Wednesday, January 20, 2016

Debugger Type Proxies are Awesome

In OILexer, when you define a rule as an alternation of other rules, such as:

A ::=> /* The '>' represents a point of collapse. */
   B |
   C |
   D ;

I was working on OILexer's code gen process and I've always been a little miffed by the level of deep diving into object graphs that I've had to do for left-recursive representations of mathematical operator precedence (maths, * before + and so on)

Sometimes to see that they typed 5, I would have to go n levels deep, where n is the number of precedences defined in the language.

Instead of making a type that represents 'A' and giving it a single child of either a B, C or D, the logical solution was to use inheritance, and if you have a 'D' in place of that 'A', you'd have a derivative of D which is also an A.

This is all well and good, but when you're trying to debug an app, it can create some developer-based bottle necks (time-wise.)

Here's an example of what debugging was like before the automated DebuggerTypeProxy instances:

After automating the debugger type proxies:

You'll quickly notice that getting to the meat of the definition is near immediate by comparison.

The example, in both screenshots, represents the opening concept, just expanded out a bit further.

This does create some nasty object hierarchies but the trade-off of generated types for the simplicity of browsing the object hierarchy makes it worth it in the end.

OILexer - Time for Errors

The next step with OILexer is error handling. I have very (basic) error detection logic in place, but as of right now, it doesn't handle errors at all, it just kind of ignores them. On left-recursive rules it unwinds back to a 'valid' point and continues on.

On non-left recursive rules it marks the rule as having an error and goes from there.

What I'll likely end up doing is keeping track of how far into the stream a particular parse gets and the error collection will be enumerated if the EOF marker hasn't been hit. Then, based on how far the 'bad' rule got, isolate what was valid at that point, and provide a logical error for the results.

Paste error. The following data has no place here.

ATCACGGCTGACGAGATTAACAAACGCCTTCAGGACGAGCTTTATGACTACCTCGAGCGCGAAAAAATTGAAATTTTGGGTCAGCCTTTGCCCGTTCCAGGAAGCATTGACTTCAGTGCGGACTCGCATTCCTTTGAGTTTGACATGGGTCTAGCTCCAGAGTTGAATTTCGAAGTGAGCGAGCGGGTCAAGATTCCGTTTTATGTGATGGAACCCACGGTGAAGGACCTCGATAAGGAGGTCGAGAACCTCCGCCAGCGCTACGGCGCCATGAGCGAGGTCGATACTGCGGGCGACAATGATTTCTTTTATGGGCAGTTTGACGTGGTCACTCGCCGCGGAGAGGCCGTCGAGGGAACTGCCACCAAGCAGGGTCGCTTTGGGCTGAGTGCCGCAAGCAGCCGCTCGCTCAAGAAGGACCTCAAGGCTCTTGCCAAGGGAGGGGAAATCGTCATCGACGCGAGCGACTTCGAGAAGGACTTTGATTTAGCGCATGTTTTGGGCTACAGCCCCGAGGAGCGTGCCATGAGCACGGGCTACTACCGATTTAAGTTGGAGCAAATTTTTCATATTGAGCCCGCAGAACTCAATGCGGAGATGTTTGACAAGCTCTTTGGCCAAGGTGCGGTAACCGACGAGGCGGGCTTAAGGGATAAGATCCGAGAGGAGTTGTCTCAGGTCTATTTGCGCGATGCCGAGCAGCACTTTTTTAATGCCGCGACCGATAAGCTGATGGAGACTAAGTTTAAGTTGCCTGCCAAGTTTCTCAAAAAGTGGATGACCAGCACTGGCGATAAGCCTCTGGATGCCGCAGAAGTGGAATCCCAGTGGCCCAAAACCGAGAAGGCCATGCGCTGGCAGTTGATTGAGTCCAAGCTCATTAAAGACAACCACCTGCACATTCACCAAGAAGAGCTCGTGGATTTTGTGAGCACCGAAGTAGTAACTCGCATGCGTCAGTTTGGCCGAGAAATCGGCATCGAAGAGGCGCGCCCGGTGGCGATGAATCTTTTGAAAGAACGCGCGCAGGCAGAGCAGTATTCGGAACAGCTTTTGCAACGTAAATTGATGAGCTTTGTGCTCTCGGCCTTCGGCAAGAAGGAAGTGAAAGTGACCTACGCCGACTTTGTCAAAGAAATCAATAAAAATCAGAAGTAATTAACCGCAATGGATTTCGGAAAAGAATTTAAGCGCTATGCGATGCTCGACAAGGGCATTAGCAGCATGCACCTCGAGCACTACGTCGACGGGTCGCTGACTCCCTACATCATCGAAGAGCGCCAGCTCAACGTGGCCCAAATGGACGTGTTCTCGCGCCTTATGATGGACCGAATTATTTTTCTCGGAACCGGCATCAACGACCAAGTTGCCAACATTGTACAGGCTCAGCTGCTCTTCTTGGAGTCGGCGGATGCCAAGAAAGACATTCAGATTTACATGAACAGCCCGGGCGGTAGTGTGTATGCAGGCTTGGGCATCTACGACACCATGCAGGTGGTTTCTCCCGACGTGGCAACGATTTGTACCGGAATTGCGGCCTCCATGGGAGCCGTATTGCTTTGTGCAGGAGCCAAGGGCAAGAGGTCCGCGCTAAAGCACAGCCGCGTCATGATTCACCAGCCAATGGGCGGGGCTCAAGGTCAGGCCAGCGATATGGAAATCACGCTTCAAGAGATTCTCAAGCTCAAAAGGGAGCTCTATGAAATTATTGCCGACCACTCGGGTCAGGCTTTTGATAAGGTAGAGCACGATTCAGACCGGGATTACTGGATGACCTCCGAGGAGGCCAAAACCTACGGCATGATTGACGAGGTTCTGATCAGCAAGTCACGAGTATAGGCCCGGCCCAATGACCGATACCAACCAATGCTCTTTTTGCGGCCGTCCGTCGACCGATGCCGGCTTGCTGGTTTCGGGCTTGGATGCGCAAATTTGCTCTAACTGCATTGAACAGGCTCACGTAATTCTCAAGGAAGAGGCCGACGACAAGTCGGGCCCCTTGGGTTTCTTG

I might have to do occasional polling of the error stream as the parse continues and eliminate the false positives.

Once error handling is in place, my next step is to isolate how to detect recursively infinite systems, or more accurately how to reduce them into something that can complete. Certain normal languages, like C#, don't complete, they just spin around the same sets of rules indefinitely.

This is largely due to the rules that share common token patterns that are recursively enumerable in a way where they replicate the same pattern and just get longer, and longer in their depth. An example is relational comparison expressions and generic types. Both use Identifier, Less Than, Identifier, ad nauseum and this results in something that 'does not complete'. The web of rule identities and the logical path to how it got to each is a spectacular mess, trying to put some logic in place that isolates these cases will be a challenge.

Once these are figured out, the likely solution will be to 'parse one, then try the other' Since logically one will complete with success and the other will likely not. The fun part is it can sometimes lead to two valid paths, and the 'longest' winner takes home the prize.

After all this is said and done, I should have enough in place to 'boot strap' the real OILexer, an amalgamation between C#-esque syntax with OILexer's syntax mixed in.

Pattern matching is in itself an integral part of a large number of domains, and simplifying the means to which it can be used is one of my goals.

To that end, I'll need to do a lot of 'preprocessing' work with OILexer's data once that phase is hit, as it's extremely slow at doing its thing. This is largely due to the complex set analysis work it does, but once I have the Metadata Library writer, I could essentially write the tables that represent the OILexer code and pack that into the resulting assembly if it's as new or newer than the source files that make up that portion of the assembly. There'll need to be patch-up work, but it'll effectively be .obj files that C++-style compilers use.